“The fantastic achievements at the recent Engineering Education Scheme Wales competition are a testament to the first-rate efforts of the team members and the support and encouragement provided by staff at the school and the college.”

“Both Arnaud and I have been delighted with the way in which these industrially focussed projects have strengthened the links between schools, colleges and the university. Engineering graduates are in high demand and it’s reassuring to see such enthusiasm and talent. We are sure that we have been witnessing some of ‘tomorrow’s engineers’ in action.”

Gower College student Tom Hopkins said: “I love engineering and making things and the workshops at UWTSD have strengthened my skills. I now I have an apprenticeship at TATA steel.”

Kai Pickman added: “It was good to use the machines at UWTSD to gain mechanical engineering experience.”

Dan Hawkins said: “Coming to UWTSD on a Thursday has been a good experience, especially working with the machines. The staff were really helpful and I enjoyed learning from them.”

If you have an interest in engineering, every September UWTSD also host a three day residential engineering and design event called ‘Head Start’, at our Swansea Campus for Year 12 and 13 students. Participants have the opportunity to experience university life while working on exciting challenges using a range of industry level facilities and equipment at the university.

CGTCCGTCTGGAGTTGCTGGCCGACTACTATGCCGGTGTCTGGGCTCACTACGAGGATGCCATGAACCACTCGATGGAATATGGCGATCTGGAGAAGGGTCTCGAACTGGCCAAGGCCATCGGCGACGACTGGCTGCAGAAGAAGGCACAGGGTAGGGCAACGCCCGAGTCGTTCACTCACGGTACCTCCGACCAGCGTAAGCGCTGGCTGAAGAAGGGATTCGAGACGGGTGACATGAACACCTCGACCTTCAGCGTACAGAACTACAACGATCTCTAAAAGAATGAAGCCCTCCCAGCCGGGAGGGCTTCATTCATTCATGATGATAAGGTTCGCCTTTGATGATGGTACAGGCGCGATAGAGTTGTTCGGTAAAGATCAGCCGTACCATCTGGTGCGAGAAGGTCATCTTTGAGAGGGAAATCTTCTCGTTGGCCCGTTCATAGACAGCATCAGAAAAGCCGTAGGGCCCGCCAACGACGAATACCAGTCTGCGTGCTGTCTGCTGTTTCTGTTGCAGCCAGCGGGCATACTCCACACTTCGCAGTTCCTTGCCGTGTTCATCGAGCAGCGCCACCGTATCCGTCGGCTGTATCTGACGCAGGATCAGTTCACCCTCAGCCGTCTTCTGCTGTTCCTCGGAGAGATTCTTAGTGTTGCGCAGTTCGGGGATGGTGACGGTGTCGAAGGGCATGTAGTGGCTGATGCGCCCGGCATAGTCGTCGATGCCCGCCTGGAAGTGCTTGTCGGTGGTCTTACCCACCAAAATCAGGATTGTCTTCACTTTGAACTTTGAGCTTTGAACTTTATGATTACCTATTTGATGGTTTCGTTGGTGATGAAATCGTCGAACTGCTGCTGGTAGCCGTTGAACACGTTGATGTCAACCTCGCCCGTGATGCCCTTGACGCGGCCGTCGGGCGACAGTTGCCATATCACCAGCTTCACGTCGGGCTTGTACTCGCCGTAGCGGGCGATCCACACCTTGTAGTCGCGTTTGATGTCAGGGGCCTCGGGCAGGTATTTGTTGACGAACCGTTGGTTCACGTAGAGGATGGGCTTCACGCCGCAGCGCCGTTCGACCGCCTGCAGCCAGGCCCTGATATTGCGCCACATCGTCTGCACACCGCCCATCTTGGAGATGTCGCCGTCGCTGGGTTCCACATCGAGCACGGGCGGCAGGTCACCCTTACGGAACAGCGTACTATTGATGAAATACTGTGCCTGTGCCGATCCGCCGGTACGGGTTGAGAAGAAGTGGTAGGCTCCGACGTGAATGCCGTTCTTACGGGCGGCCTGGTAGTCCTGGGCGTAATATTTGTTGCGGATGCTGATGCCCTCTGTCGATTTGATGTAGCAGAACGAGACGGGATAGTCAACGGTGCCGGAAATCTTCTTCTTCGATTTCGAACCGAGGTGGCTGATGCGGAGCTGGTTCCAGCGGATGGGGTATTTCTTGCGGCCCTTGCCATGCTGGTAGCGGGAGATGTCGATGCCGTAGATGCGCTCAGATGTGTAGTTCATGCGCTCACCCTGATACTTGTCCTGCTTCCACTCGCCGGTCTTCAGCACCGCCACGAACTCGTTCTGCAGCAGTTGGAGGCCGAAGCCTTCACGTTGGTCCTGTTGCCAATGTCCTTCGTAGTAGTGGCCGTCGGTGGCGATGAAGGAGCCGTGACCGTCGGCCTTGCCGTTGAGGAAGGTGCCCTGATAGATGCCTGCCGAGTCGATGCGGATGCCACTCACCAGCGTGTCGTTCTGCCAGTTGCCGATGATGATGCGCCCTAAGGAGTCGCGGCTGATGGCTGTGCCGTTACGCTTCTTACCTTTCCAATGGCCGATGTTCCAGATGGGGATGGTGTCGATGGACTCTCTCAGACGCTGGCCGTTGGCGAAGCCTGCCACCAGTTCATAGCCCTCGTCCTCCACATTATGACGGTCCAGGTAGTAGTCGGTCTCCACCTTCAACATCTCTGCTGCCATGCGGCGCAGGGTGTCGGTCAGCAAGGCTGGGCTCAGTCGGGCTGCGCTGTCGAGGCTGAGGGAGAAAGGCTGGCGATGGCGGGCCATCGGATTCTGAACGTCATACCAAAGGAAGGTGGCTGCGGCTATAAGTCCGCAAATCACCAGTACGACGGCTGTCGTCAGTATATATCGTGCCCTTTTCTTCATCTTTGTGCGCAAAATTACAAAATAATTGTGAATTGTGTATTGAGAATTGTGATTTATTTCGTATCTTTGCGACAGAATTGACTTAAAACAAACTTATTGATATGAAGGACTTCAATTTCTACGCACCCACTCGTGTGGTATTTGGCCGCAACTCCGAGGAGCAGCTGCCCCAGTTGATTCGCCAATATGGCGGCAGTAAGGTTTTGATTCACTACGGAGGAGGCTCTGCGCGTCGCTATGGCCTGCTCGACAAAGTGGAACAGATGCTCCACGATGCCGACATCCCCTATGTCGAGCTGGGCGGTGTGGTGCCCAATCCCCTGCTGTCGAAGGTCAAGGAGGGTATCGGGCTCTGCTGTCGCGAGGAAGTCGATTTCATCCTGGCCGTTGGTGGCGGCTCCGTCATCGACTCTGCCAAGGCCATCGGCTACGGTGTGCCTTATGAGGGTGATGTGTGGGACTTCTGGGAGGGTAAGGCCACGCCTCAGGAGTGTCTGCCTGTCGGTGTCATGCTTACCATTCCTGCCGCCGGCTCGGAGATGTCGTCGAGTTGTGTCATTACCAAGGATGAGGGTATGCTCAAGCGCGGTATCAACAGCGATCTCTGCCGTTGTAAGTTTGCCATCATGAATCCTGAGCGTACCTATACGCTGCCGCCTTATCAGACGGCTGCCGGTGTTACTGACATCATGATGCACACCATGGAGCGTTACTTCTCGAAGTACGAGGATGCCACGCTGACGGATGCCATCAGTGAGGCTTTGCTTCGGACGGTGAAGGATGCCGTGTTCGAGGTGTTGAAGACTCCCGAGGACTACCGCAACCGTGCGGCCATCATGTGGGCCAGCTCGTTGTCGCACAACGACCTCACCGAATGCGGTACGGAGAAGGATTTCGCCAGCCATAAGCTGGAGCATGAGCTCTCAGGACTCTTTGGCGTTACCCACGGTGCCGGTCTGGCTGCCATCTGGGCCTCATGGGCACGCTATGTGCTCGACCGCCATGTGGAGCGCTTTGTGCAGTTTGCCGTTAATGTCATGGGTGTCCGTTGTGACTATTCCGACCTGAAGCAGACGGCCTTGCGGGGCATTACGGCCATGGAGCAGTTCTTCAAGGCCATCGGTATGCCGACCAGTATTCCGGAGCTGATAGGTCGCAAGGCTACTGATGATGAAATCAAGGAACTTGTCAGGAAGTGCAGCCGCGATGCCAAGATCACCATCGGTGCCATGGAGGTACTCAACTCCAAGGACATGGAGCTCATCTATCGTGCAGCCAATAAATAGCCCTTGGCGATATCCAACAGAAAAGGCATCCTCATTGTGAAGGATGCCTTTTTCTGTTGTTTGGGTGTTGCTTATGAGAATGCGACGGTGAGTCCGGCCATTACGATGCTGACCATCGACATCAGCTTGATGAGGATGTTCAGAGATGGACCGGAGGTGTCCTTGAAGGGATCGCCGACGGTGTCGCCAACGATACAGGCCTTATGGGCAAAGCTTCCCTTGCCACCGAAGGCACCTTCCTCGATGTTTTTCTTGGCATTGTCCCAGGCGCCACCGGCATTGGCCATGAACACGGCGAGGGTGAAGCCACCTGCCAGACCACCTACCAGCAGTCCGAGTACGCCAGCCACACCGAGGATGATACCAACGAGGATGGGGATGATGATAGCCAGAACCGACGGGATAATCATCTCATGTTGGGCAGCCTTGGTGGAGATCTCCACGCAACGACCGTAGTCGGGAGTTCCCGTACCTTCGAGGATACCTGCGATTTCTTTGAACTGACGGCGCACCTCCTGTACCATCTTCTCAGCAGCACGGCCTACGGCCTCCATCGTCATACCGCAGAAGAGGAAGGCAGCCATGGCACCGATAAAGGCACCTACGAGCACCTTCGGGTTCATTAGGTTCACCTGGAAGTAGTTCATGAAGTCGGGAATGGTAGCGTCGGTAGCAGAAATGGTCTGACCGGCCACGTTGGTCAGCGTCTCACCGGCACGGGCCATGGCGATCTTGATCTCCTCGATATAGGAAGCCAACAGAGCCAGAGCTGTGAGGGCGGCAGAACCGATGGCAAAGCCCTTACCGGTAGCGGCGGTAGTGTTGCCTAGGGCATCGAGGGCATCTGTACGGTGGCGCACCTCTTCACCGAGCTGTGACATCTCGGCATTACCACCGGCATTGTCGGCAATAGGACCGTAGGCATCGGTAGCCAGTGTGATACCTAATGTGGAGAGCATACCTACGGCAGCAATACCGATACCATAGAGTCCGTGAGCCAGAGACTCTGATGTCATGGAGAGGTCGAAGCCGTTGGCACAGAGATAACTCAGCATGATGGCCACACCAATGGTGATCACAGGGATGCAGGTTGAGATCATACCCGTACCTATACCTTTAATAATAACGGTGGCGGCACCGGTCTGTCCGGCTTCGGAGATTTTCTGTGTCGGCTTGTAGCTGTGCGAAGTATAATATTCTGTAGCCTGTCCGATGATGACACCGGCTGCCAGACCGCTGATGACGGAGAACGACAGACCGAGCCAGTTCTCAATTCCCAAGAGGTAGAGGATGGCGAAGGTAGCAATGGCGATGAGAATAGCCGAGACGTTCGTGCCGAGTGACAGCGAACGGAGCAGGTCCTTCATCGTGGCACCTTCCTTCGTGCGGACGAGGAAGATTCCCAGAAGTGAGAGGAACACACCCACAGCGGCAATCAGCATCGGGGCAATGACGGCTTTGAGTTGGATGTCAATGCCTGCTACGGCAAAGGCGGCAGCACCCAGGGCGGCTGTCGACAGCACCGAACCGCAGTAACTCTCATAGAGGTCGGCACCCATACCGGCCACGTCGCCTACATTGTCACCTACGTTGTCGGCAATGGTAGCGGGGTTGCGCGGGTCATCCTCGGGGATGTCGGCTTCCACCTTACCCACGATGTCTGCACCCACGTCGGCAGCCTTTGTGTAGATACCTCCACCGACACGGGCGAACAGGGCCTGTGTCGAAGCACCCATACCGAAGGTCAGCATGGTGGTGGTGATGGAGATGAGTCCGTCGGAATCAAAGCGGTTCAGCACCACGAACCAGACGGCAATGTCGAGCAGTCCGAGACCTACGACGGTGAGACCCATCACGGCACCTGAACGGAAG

To get involved please visit admin@eesw.net

Note to Editor

The Engineering Education Scheme Wales (EESW) is a non-profit, educational charity which has been in existence since 1989. EESW run schemes across Wales to inspire and motivate young people to choose a career in Science, Technology, Engineering and Mathematics (STEM).

In July 2010, the organisation received funding from the European Social Fund through the Welsh Government to develop and extend its activities through the STEM Cymru project within the Convergence areas of Wales. EESW and the STEM Cymru project encompass the Engineering Education Scheme Wales, i2E, Go4SET, Headstart Cymru, the Year in Industry, F1 in Schools and Girls into Engineering. The centre at Waterton, where EESW is based, is also the Wales National Education Centre for the Bloodhound SSC project.

EESW works in partnership with Tomorrow’s Engineers to provide STEM activities to the primary school sector in Wales and to promote Tomorrow’s Engineers career materials.

www.stemcymru.org.uk

Further Information

Rebecca Davies

Executive Press and Media Relations Officer

Corporate Communications and PR
Mobile: 07872 423 788
Email: Rebecca.Davies@uwtsd.ac.uk

 

 

Swansea Campus

University of Wales Trinity Saint David
(formerly Swansea Metropolitan University)
Swansea Campus, Mount Pleasant
Swansea SA1 6ED
Tel: 01792 481000
Email: admissions@uwtsd.ac.uk